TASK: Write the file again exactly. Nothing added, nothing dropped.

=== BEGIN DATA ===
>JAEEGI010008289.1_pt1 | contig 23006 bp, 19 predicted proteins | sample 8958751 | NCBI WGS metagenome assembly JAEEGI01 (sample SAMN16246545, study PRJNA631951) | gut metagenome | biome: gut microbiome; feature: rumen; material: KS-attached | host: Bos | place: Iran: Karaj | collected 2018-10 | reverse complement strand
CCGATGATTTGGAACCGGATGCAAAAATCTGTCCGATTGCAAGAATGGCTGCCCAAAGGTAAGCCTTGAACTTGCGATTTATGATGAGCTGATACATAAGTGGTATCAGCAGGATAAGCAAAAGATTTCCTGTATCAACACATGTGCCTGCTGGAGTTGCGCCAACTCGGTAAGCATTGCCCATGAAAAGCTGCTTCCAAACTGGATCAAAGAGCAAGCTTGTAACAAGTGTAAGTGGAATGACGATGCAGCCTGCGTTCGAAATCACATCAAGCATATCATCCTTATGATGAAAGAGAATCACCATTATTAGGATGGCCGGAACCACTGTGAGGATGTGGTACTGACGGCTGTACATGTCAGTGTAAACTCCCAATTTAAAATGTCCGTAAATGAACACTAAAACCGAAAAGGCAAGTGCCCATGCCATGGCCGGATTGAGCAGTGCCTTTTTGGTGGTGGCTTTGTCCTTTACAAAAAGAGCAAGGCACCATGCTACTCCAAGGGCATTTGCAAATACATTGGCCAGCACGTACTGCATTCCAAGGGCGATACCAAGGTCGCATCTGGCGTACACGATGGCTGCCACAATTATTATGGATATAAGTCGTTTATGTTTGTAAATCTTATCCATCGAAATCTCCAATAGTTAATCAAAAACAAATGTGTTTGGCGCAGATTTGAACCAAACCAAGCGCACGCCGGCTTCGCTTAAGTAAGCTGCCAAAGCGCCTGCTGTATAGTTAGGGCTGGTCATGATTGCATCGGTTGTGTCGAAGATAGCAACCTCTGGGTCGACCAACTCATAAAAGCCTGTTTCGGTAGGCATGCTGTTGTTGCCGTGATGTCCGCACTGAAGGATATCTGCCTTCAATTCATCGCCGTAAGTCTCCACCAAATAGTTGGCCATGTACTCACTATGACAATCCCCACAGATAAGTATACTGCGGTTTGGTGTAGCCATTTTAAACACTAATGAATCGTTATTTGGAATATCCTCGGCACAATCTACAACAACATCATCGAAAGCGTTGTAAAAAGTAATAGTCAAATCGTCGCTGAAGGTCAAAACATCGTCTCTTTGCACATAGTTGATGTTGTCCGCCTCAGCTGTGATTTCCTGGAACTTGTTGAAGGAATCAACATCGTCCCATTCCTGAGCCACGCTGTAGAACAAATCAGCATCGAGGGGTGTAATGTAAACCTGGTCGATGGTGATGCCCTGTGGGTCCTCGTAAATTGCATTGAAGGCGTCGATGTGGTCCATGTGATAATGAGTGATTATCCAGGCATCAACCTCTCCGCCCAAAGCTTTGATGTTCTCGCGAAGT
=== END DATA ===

>JAEEGI010008289.1_pt1 | contig 23006 bp, 19 predicted proteins | sample 8958751 | NCBI WGS metagenome assembly JAEEGI01 (sample SAMN16246545, study PRJNA631951) | gut metagenome | biome: gut microbiome; feature: rumen; material: KS-attached | host: Bos | place: Iran: Karaj | collected 2018-10 | reverse complement strand
CCGATGATTTGGAACCGGATGCAAAAATCTGTCCGATTGCAAGAATGGCTGCCCAAAGGTAAGCCTTGAACTTGCGATTTATGATGAGCTGATACATAAGTGGTATCAGCAGGATAAGCAAAAGATTTCCTGTATCAACACATGTGCCTGCTGGAGTTGCGCCAACTCGGTAAGCATTGCCCATGAAAAGCTGCTTCCAAACTGGATCAAAGAGCAAGCTTGTAACAAGTGTAAGTGGAATGACGATGCAGCCTGCGTTCGAAATCACATCAAGCATATCATCCTTATGATGAAAGAGAATCACCATTATTAGGATGGCCGGAACCACTGTGAGGATGTGGTACTGACGGCTGTACATGTCAGTGTAAACTCCCAATTTAAAATGTCCGTAAATGAACACTAAAACCGAAAAGGCAAGTGCCCATGCCATGGCCGGATTGAGCAGTGCCTTTTTGGTGGTGGCTTTGTCCTTTACAAAAAGAGCAAGGCACCATGCTACTCCAAGGGCATTTGCAAATACATTGGCCAGCACGTACTGCATTCCAAGGGCGATACCAAGGTCGCATCTGGCGTACACGATGGCTGCCACAATTATTATGGATATAAGTCGTTTATGTTTGTAAATCTTATCCATCGAAATCTCCAATAGTTAATCAAAAACAAATGTGTTTGGCGCAGATTTGAACCAAACCAAGCGCACGCCGGCTTCGCTTAAGTAAGCTGCCAAAGCGCCTGCTGTATAGTTAGGGCTGGTCATGATTGCATCGGTTGTGTCGAAGATAGCAACCTCTGGGTCGACCAACTCATAAAAGCCTGTTTCGGTAGGCATGCTGTTGTTGCCGTGATGTCCGCACTGAAGGATATCTGCCTTCAATTCATCGCCGTAAGTCTCCACCAAATAGTTGGCCATGTACTCACTATGACAATCCCCACAGATAAGTATACTGCGGTTTGGTGTAGCCATTTTAAACACTAATGAATCGTTATTTGGAATATCCTCGGCACAATCTACAACAACATCATCGAAAGCGTTGTAAAAAGTAATAGTCAAATCGTCGCTGAAGGTCAAAACATCGTCTCTTTGCACATAGTTGATGTTGTCCGCCTCAGCTGTGATTTCCTGGAACTTGTTGAAGGAATCAACATCGTCCCATTCCTGAGCCACGCTGTAGAACAAATCAGCATCGAGGGGTGTAATGTAAACCTGGTCGATGGTGATGCCCTGTGGGTCCTCGTAAATTGCATTGAAGGCGTCGATGTGGTCCATGTGATAATGAGTGATTATCCAGGCATCAACCTCTCCGCCCAAAGCTTTGATGTTCTCGCGAAGT